Create Your Own Niche Market to Boost Profits

Like it or not, we live in a time when prospects and customers demand specialization. They want to feel that they’re receiving the product or service they want and need from an authority or expert.

You MUST position yourself and your business as that authority or expert, and you CAN’T do that while trying to be everything to everyone.

Most entrepreneurs try to expand their product or service offerings, reasoning (incorrectly) that they’re casting a wider net that will catch more fish. In reality, they’re doing the exact opposite. Your prospects want to feel as though you’re focused solely on the things that are most important to them. If you try to be everything to everyone, you become nothing to no one.

The key is to discover what your ideal clients really want and make that your “niche” market.

A mere 20% of your current clients are producing 80% of your total business revenue. Those are your ideal clients, and they love what you do and what you provide for them. When you select the area that attracted them to you as your niche market, you immediately begin to attract this type of client in droves.

Your revenue and profits begin to skyrocket, and you will actually begin to work fewer hours. You will “play” at what you do instead of work at what you hate. If you fail to create a niche market for your business, the cost to you may be staggering…

  • You lose revenue and profit.
  • You work longer and harder.
  • You lose the chance to build a valuable business asset.
  • You will be forced to compete forever on price
  • You will never become unique or differentiate your business from your competition

These are the secrets entrepreneurs must know to effectively position their business in the proper niche market that will explode their revenue.

To determine your niche market, identify the physical and emotional profile of your ideal customer.

Physical Profile

Develop your ideal customer’s physical profile by researching at least 10 current customers that you consider ideal customers. Consider the following factors while going through this exercise:

  • Who are your most profitable customers?
  • Which customers have provided testimonials praising your service?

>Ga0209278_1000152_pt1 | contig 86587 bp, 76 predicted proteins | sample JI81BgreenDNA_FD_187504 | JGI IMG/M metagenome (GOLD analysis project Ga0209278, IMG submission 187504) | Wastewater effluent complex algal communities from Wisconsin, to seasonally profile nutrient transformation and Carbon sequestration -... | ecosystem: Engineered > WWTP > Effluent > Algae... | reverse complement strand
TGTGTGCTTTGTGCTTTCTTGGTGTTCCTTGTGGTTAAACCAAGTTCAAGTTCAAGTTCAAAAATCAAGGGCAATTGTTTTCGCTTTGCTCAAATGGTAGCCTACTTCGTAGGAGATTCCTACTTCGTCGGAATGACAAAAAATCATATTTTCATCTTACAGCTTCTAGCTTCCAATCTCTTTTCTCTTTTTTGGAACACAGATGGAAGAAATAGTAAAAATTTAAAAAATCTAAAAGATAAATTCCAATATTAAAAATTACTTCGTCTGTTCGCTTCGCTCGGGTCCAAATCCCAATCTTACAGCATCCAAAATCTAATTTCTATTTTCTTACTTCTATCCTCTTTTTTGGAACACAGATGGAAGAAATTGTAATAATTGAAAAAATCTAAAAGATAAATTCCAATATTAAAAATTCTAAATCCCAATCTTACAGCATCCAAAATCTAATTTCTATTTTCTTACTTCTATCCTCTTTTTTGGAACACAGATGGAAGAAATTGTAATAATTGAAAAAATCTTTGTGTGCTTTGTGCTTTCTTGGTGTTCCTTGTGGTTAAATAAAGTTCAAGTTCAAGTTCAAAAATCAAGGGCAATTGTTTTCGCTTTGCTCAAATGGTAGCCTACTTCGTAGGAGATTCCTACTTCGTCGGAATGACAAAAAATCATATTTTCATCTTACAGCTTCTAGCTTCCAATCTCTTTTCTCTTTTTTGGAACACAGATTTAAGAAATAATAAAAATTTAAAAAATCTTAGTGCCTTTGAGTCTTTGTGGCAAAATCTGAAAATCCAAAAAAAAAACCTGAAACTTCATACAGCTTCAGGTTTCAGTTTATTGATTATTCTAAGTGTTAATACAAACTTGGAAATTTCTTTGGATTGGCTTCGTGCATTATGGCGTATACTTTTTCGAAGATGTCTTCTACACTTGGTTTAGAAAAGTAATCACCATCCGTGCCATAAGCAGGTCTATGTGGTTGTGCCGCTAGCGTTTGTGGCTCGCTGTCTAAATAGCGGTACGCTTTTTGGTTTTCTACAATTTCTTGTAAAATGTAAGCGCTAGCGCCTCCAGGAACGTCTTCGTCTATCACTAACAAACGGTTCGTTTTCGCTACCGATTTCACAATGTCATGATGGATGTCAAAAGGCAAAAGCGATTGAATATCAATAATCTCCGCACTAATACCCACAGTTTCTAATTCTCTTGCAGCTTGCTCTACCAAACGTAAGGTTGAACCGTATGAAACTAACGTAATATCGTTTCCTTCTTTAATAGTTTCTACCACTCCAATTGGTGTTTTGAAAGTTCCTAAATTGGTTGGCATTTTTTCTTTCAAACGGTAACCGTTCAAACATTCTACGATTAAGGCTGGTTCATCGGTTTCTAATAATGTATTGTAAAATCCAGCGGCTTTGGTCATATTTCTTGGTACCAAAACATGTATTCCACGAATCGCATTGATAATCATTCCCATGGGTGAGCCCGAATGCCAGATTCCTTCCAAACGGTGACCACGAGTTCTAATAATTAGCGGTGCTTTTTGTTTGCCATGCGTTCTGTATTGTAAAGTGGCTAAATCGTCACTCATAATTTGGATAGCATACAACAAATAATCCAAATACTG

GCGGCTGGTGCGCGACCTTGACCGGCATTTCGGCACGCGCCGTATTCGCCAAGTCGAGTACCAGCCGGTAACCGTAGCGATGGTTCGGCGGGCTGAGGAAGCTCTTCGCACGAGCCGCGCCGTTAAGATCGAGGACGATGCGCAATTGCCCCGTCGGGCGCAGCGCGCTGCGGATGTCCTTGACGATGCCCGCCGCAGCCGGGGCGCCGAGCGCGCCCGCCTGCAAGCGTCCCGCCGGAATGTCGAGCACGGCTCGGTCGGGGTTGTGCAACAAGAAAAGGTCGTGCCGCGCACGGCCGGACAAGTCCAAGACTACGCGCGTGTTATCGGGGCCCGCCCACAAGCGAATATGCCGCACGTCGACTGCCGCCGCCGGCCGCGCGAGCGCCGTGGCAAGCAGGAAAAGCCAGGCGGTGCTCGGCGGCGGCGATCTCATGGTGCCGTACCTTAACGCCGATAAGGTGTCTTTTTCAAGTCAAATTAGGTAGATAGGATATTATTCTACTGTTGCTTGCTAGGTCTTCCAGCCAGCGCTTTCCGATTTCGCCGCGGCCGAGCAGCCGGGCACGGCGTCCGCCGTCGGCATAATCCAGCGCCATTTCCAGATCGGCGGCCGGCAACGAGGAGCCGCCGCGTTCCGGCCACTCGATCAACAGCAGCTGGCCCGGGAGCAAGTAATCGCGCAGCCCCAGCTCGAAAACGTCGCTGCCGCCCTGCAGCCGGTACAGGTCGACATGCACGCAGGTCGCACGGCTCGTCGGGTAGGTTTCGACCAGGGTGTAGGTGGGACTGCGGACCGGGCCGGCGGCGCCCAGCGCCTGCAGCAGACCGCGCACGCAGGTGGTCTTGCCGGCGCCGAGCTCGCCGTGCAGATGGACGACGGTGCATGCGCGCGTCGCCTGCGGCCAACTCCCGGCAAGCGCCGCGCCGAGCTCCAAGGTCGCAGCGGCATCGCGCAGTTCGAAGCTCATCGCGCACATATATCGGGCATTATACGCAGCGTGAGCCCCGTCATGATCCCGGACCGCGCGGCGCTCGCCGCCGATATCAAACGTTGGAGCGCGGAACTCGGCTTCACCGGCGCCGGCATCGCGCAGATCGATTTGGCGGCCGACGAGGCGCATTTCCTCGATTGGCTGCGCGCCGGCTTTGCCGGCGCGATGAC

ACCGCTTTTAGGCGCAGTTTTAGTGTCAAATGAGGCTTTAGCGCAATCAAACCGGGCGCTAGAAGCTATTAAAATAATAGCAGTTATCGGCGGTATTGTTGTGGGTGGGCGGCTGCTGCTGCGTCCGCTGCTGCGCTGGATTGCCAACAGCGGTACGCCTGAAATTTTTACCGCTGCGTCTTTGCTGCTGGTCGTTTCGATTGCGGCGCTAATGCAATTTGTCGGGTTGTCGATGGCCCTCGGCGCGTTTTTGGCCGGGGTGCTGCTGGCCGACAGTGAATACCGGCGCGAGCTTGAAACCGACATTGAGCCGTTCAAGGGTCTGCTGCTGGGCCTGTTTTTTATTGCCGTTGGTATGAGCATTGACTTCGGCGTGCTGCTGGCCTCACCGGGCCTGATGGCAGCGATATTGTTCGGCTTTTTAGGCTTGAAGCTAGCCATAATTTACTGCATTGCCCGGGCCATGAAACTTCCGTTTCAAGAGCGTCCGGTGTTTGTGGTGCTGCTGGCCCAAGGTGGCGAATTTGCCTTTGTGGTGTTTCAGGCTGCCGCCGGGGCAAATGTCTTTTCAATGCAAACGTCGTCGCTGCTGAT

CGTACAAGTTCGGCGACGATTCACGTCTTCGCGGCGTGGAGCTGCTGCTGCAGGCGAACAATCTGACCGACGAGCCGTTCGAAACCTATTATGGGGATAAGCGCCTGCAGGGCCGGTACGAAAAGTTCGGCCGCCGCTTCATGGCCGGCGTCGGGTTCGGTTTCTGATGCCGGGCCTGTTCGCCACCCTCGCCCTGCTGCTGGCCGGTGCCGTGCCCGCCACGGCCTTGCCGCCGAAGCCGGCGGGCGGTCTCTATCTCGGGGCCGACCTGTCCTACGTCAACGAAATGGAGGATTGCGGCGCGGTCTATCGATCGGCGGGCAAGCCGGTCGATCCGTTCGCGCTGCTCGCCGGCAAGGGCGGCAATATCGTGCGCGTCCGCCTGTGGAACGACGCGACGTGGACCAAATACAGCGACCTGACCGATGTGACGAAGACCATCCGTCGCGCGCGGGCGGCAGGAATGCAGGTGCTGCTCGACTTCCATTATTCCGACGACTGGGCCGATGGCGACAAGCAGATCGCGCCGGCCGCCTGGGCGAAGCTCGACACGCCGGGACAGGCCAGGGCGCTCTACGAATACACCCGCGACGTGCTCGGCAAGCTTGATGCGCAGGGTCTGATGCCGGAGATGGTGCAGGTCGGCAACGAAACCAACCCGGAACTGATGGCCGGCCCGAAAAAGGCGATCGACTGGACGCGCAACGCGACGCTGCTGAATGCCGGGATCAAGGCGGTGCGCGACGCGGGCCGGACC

• Which customers do you have no or least complaints?
  • Who has been most loyal to you?

Physical profile for a business customer must include details such as type of business, number of employees, annual revenue, location of business, industry vertical and title of decision maker. Physical profile for a consumer target must include details such as gender, age, marital status, income range, education level, related products they purchase etc.

Emotional Profile

Physical traits are only responsible for 10% of the business success equation. The remaining 90% of your success is determined by your target customer’s emotional profile.  The emotional profile identifies what it is that all of those available prospects in your universe. Their emotions are often referred to as “Hot Buttons”

  • Describe the problems, frustrations, fears and concerns that your prospects have when they buy what you sell.
  • Define the emotions your prospects are experiencing.

For example if you are a Cloud Service Provider, some of your customer hot buttons could be – Network availability, Service response times, Security and Losing control of operations.

Since your prospects buy based on emotion, they’re looking for the provider that will move them. That’s why the emotional profile represents 90% of your potential success.

The physical profile defines the prospects who have a logical NEED to use your product or services… whereas the emotional profile defines the prospects who have an emotional reason to buy… and they WANT your product or services.

Follow these tips to identify your niche market:

  • If you’re struggling to identify the hot buttons for your target customer… then try asking them directly.
  • Interview them and ask your current customers what they want from a service provider like yours… or ask prospective customer’s if you’re a start up and currently don’t have any actual customers
  • Ask them to tell you their biggest problem, frustration or concern they have when they buy what you sell
  • Then research who your direct competitors are targeting.
  • Is there a small niche that is being missed?
  • Observing the clientele of your competition can help to build understanding of your target market, regardless of whether it is the same or opposite.

If this is making sense, but you would like some help identifying your niche market to scale up your business, schedule your Complimentary Scaling Up Strategy Session.

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